This Week We Serve Fans Of:
- Representation in acting
- Short stories
- Donald Westlake
- Cormac McCarthy
- Al Pacino
- and, of course, Neighbours
Thanks to Miller, Drunk Napoleon, and scb0212 for contributing this week. Send articles throughout the next week to ploughmanplods [at] gmail, post articles from the past week below for discussion, and Have a Happy Friday!
At VHS Revival, Rob Kotecki considers the simple pleasures of 80s erotic Al Pacino thriller Sea of Love:
The movie opens with establishing shots of pre-Giuliani sleaze and hustle, and predictably, a murder. The title song, that Doo Wop classic, plays while a man grinds away in bed until we see a gun blow away the back of his skull. Then we’re off to meet Pacino as cop Frank Keller, hosting an elaborate sting operation of his own design. The NYPD invites dozens of folks with outstanding warrants to meet the Yankees, only to whip out their badges and load them into vans. It’s a big, rowdy scene, the kind that gets cut nowadays to save money on all those extras. Part of the movie’s charm is the scale of so humble a thriller. The cop parties are crowded. There’s a wedding in a space too small for all the guests. It’s not just filming on location, but understanding how New York feels, right down to the restaurant where the patrons’ elbows are always threatening to touch.
On the occasion The Godfather‘s 50th anniversary, the BBC’s Nicholas Barber asks whether its hyper-masculine reputation hides some of its key elements:
Besides, even though the men drive the plot in The Godfather, the women are vitally important to it. The bravura opening sequence is set at Connie’s wedding banquet in the Corleones’ family compound. Vito spends most of it in his shadowy study, fielding entreaties from his supplicants (an old Sicilian wedding tradition, apparently), and the dialogue keeps returning to the subject of masculinity. When Vito’s top enforcer, Luca Brasi (Lenny Montana), thanks the boss for his wedding invitation, he offers the bride and groom this faltering blessing: “And I hope that their first child be a masculine child.” Michael has a different perspective – at first, anyway. A decorated World War Two veteran, he brings his girlfriend Kay (Diane Keaton) to the wedding, shares the Corleones’ darkest secrets with her, and insists on her being included in a family photograph. But the trajectory charted by the film is his arc away from Kay and towards damnation. “[Women] will be saints in heaven while we men burn in hell,” says Vito in Puzo’s novel, and Coppola seems to agree.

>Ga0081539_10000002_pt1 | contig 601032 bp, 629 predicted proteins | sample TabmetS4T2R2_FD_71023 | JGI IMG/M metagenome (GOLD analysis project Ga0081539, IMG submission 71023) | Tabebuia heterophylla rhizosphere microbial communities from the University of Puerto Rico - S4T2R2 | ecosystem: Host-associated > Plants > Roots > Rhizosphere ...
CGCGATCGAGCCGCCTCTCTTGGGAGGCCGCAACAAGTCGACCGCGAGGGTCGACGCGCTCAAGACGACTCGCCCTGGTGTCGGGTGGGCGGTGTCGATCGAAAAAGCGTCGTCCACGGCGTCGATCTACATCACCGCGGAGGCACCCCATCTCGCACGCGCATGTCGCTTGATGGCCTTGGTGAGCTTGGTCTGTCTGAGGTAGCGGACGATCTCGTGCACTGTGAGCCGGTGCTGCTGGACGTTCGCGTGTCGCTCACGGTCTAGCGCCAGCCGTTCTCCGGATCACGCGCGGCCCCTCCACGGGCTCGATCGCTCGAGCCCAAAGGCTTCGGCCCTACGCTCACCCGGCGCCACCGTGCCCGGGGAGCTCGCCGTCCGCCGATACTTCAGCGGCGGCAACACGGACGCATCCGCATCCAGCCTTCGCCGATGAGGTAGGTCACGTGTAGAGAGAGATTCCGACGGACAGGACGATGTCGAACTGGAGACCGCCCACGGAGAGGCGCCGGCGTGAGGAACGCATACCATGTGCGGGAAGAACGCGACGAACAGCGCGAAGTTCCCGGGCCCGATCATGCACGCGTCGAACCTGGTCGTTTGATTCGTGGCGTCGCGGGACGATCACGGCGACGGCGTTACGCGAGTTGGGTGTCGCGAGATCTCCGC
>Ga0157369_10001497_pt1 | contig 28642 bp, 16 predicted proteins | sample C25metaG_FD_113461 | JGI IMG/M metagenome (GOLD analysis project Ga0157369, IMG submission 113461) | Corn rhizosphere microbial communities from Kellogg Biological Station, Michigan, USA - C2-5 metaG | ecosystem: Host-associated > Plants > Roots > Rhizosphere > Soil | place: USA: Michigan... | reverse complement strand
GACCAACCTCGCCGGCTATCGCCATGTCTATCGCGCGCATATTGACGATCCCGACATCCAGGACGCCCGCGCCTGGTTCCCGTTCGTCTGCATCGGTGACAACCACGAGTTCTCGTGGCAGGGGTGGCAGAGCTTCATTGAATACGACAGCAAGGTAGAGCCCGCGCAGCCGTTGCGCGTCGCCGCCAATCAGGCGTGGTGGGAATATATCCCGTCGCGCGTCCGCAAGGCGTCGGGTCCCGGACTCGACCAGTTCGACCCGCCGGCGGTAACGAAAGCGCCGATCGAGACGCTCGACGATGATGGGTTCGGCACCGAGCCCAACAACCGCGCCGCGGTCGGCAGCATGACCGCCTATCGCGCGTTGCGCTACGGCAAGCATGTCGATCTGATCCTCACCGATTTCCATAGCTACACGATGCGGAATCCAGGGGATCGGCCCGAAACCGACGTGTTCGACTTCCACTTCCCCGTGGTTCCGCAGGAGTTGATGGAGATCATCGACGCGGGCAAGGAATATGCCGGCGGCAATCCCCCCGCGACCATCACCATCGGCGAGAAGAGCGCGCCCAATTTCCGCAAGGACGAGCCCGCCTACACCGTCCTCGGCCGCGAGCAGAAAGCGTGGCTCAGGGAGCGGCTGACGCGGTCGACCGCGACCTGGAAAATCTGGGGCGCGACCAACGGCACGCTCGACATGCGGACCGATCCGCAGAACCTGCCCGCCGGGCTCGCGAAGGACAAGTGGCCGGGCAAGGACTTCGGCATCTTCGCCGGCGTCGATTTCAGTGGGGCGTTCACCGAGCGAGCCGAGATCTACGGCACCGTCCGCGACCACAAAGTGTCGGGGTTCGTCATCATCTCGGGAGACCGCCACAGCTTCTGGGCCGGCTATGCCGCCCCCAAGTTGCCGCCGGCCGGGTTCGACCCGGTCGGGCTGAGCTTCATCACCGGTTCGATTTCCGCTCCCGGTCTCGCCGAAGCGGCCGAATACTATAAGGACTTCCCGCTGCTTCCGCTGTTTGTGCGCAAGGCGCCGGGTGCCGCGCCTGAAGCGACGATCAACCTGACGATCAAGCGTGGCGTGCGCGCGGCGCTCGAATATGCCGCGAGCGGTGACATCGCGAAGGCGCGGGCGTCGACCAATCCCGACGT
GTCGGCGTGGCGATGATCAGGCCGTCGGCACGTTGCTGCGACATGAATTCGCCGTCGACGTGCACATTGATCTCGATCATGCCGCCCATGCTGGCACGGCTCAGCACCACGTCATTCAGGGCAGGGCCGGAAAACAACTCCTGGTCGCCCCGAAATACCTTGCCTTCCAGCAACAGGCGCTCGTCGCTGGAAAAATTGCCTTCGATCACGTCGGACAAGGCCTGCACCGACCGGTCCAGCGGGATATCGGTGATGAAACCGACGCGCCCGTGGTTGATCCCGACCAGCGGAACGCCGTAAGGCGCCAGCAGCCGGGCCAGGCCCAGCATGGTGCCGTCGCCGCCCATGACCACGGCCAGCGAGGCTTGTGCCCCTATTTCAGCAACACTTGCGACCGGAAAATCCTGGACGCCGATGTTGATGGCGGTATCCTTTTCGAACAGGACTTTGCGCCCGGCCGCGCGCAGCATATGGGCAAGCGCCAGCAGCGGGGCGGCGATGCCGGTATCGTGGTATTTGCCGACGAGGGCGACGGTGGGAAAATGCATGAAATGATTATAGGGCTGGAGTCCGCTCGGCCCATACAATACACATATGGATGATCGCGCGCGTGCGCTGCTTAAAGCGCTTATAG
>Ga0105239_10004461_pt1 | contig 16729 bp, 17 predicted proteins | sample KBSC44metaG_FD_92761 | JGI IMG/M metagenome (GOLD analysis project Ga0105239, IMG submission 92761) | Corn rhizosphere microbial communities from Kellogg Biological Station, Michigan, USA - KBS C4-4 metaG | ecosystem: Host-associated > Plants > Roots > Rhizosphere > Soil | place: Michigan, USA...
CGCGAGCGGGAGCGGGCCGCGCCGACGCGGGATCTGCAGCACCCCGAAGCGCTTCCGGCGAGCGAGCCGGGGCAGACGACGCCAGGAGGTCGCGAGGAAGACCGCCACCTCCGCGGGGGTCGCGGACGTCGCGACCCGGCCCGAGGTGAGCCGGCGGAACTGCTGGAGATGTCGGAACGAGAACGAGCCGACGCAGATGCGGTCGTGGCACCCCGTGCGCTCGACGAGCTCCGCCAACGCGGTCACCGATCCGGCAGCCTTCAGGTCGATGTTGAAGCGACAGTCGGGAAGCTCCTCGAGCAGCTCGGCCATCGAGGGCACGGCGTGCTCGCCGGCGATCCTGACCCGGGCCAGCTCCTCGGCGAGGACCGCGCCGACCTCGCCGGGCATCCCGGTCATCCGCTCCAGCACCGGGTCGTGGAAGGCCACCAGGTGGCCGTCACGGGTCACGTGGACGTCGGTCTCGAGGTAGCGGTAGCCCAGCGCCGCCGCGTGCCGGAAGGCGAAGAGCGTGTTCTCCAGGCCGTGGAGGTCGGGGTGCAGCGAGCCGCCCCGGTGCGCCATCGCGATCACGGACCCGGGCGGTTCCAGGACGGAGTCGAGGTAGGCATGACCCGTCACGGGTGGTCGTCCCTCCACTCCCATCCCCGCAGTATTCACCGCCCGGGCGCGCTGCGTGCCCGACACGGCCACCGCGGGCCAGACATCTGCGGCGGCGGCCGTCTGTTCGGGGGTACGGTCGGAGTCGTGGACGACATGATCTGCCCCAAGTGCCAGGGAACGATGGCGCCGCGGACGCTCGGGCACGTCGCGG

Nick Kolokowski writes in CrimeReads about the many attempts to bring Donald Westlake’s character Parker to the big screen:
“Made in USA” (1966), directed by Jean-Luc Godard, based on “The Jugger” – Perhaps the oddest of the Richard Stark novels—Parker flies out to help an old friend out of a jam, an act of altruism stunningly out of character—was adapted into arguably the oddest of Jean-Luc Godard movies. That “Parker” has been transformed into a Frenchwoman (played by Anna Karina) isn’t even the strangest part of the whole endeavor—it’s that a relatively tight American crime novel has been turned into an existentialist New Wave experiment. According to Westlake himself, the rights to “The Jugger” were purchased by a French producer, who failed to make all the agreed-upon payments. However, Goddard mistakenly thought the producer had successfully acquired the property, and filmed a movie adaptation over the course of twelve weekends. “Godard had changed things around so much that [the producer] may have figured the film could be considered an original, but he didn’t tell Godard, who innocently blabbed,” Westlake said. The backstory sounds more intriguing than the film itself.